From 2013 to 2017, hepatitis C virus testing in the United States marginally increased among people born between 1966 and 1994 and 1945 and 1965, possibly as a result of better awareness of HCV in these population groups, researchers said.
WHO has set global targets to reduce HCV incidence by 90% and HCV-related mortality by 65% by 2030, which could prevent approximately 28,000 HCV-related deaths in the U.S., according to Eshan U. Patel, MPH, public health researcher at Johns Hopkins University School of Medicine, and colleagues.
“A principal barrier to these goals, however, is that HCV infection is often clinically silent and most persons living with HCV are underdiagnosed,” Patel and colleagues wrote in Clinical Infectious Diseases. “Reaching national targets will require diagnosing at least 70,000 to 110,000 cases each year until 2030. HCV testing strategies therefore need to be continuously monitored, and augmented, as needed.”
The CDC recommends HCV testing for all high-risk populations, as well as one-time HCV testing for all baby boomers — a high-risk group — independent of other risk factors. According to the authors, there is interest in extending the one-time HCV testing recommendation to adults born after 1965.
To determine who is being reached under current recommendations, researchers analyzed data from 2013 to 2017 from the National Health Interview Survey, which is conducted annually by the Nation Center for Health Statistics. As part of the survey, participants were asked if they ever had a blood test for HCV and were given response options of “yes,” “no,” “don’t know,” “refused to answer,” and “not ascertained.”
According to the study, 133,602 adults born between 1945 and 1994 completed the survey. Patel and colleagues reported a significant increase in HCV testing coverage among non-baby boomers and baby boomers, from 13.2% to 16.8% and 12.3% to 17.3% respectively. They hypothesized that the increase in non-baby boomer testing was due to better awareness of HCV infection related to the opioid epidemic. For baby boomers, they said this increase may be due to the uptake of one-time HCV testing recommendations and increasing awareness of direct-acting antivirals.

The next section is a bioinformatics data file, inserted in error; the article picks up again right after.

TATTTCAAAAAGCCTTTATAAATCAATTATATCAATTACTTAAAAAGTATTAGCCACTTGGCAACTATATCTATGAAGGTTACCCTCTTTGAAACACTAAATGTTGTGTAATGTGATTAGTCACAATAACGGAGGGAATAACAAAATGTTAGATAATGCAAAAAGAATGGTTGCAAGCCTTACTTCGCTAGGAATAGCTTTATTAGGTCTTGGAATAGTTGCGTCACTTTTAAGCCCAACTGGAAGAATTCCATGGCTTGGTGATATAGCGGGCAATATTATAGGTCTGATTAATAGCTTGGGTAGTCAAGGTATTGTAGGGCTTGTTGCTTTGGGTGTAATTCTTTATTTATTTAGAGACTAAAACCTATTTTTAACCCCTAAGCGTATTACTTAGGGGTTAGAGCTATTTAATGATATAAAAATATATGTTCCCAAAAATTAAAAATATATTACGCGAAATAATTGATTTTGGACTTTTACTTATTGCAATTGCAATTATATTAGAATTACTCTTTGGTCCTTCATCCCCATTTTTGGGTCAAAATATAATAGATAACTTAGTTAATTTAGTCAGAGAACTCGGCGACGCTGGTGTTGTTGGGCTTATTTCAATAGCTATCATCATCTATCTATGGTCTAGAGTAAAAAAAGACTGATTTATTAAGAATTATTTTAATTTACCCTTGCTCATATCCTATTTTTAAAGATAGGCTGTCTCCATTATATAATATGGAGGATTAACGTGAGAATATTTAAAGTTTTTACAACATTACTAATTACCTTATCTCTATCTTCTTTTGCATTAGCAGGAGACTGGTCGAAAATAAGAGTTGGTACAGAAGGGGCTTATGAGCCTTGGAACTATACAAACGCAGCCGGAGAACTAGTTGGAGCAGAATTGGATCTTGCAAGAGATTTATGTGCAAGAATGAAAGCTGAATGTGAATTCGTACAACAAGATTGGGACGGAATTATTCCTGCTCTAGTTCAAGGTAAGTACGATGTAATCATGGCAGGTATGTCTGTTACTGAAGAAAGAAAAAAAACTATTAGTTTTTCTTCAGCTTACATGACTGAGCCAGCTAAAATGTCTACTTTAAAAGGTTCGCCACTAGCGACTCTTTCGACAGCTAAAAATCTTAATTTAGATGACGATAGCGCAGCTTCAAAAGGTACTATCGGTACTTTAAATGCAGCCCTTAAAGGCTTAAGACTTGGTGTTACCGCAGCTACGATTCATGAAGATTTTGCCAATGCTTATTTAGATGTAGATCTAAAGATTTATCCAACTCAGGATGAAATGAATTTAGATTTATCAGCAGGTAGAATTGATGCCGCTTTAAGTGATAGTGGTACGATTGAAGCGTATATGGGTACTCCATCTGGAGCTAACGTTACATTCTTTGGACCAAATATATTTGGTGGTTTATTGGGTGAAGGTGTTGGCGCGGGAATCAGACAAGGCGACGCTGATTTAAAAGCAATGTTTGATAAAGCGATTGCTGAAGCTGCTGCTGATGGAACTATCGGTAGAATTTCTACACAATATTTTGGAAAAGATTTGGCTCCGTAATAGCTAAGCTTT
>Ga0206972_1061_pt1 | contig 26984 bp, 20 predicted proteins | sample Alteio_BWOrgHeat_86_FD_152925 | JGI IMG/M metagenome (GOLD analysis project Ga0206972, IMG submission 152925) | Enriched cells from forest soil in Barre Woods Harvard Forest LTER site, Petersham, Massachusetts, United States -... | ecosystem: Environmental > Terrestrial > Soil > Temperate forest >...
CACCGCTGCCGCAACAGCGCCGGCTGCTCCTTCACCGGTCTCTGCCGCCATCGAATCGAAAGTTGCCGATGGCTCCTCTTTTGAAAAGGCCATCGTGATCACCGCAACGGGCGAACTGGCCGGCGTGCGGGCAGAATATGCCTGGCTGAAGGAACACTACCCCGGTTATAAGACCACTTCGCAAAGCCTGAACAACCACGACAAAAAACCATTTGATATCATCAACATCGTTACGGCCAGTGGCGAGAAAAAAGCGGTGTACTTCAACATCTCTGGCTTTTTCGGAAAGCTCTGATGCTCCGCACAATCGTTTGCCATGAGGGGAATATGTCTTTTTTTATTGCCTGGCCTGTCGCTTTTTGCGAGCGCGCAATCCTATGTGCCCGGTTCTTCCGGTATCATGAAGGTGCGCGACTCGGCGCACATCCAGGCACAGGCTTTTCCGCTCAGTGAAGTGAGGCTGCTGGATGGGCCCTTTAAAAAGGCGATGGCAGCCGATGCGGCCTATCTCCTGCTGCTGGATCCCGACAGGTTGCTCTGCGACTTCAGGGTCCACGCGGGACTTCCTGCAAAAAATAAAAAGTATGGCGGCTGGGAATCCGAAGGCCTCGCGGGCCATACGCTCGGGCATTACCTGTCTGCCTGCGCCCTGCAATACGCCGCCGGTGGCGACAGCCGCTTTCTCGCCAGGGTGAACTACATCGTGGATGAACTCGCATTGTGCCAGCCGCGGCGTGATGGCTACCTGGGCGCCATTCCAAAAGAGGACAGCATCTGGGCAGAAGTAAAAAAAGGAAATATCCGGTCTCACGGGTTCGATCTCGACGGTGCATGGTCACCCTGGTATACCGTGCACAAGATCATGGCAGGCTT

The survey also revealed that testing among baby boomers was significantly lower among women, people with less than a high school education and foreign-born individuals. Testing also varied depending on type of health insurance, with private, military and public health insurance having positive associations with HCV testing, they reported.
“As of 2017, the majority of the U.S. household population has not been tested for HCV infections. This study highlights sociodemographic disparities in HCV testing coverage, even in the baby boomer population for whom testing is universally recommended,” they concluded. “These data indicate geographic region and lack of adequate health insurance are systemic barriers to HCV testing. Disparities in HCV testing could potentially perpetuate disparities in awareness of HCV infection (and subsequently across the HCV care continuum).
“In addition to interventions to improve HCV screening in traditional health care settings, integrating HCV testing programs in nontraditional settings and implementing community-based programs may be key strategies to expand coverage of HCV testing.” – by Caitlyn Stulpin
Disclosure: The authors report no relevant financial disclosures.